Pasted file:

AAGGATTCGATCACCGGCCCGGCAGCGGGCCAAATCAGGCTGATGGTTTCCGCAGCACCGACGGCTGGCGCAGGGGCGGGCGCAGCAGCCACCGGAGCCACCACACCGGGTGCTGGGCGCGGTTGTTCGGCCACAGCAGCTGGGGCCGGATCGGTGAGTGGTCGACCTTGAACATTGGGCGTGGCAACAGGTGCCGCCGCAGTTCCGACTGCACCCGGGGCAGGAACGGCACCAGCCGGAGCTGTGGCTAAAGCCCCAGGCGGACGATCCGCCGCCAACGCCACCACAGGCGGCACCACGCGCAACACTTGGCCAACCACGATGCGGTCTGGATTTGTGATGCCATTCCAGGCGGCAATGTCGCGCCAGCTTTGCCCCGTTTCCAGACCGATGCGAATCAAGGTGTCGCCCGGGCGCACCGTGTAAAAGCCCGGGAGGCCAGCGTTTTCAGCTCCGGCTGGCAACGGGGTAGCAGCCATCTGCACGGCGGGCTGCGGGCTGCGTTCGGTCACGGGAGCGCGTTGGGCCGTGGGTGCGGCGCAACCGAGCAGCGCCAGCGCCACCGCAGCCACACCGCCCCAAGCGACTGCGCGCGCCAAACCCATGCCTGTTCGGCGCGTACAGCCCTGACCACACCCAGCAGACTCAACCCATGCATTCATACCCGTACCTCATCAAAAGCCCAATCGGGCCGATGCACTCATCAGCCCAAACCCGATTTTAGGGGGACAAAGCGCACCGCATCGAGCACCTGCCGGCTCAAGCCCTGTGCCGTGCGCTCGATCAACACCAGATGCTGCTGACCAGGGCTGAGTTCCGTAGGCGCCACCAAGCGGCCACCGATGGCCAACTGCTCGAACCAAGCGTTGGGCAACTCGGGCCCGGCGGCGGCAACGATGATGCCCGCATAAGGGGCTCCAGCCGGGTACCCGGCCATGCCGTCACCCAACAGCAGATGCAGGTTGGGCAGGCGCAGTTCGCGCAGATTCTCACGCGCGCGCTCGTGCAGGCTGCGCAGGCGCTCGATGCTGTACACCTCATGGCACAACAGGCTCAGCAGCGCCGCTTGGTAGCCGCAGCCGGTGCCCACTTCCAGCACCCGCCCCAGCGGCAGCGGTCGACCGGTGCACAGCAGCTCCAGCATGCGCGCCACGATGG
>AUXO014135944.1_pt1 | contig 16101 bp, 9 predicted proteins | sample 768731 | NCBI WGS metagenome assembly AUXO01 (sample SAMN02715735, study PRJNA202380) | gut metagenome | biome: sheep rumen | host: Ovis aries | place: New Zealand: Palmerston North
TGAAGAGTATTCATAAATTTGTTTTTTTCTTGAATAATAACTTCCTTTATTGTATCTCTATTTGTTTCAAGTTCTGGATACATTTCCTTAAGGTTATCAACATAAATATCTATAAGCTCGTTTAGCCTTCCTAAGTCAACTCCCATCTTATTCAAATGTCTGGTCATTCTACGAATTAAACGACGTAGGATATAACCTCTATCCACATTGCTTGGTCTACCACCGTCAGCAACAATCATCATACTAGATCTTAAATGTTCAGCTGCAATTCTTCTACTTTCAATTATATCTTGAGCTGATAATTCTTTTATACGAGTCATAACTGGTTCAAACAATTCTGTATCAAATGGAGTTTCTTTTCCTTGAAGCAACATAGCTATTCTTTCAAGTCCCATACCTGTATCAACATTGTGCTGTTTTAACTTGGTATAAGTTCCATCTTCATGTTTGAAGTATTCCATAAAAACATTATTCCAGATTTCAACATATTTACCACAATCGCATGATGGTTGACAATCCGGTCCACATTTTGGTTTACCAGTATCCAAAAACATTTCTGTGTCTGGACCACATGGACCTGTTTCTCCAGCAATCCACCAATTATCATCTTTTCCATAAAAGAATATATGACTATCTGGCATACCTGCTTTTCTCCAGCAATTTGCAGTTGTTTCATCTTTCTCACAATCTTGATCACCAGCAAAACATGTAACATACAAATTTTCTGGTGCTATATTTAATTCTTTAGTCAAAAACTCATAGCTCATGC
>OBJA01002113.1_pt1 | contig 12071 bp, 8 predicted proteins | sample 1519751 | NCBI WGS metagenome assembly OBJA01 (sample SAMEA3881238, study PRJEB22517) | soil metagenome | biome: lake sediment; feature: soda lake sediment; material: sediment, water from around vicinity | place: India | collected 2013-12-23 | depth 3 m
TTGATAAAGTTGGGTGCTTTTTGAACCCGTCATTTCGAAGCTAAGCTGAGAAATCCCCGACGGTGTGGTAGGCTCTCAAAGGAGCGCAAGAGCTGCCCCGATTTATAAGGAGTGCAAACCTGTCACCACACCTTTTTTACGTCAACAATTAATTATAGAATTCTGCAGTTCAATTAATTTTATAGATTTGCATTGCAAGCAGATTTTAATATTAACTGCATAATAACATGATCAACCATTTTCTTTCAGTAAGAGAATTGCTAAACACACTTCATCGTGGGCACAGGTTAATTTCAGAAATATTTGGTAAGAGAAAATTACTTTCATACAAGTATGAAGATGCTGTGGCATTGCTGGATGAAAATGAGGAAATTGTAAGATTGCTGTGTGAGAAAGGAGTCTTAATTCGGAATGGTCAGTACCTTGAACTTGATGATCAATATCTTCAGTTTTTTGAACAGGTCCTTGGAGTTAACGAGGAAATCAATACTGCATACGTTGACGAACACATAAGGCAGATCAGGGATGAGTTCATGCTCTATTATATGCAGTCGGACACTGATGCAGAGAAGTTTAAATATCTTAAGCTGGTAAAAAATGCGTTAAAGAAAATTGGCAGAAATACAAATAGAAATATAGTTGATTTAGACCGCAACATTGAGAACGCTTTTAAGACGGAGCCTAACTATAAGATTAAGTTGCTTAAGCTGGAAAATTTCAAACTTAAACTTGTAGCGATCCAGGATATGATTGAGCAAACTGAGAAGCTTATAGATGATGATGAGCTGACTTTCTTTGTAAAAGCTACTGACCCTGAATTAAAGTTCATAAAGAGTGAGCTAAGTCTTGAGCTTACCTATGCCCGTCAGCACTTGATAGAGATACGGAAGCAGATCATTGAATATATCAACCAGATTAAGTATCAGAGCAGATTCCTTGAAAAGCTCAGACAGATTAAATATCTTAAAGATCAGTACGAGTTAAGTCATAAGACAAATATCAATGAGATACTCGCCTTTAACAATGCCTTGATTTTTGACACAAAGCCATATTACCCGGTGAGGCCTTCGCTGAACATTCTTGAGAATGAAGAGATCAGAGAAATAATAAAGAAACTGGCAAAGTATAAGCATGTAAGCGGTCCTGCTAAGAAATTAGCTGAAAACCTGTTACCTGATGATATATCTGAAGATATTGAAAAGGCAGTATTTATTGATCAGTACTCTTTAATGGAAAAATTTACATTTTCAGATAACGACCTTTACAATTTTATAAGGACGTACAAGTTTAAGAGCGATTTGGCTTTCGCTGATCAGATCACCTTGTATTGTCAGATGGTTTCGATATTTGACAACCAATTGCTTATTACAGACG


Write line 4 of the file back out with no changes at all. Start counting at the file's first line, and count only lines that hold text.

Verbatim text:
>OBJA01002113.1_pt1 | contig 12071 bp, 8 predicted proteins | sample 1519751 | NCBI WGS metagenome assembly OBJA01 (sample SAMEA3881238, study PRJEB22517) | soil metagenome | biome: lake sediment; feature: soda lake sediment; material: sediment, water from around vicinity | place: India | collected 2013-12-23 | depth 3 m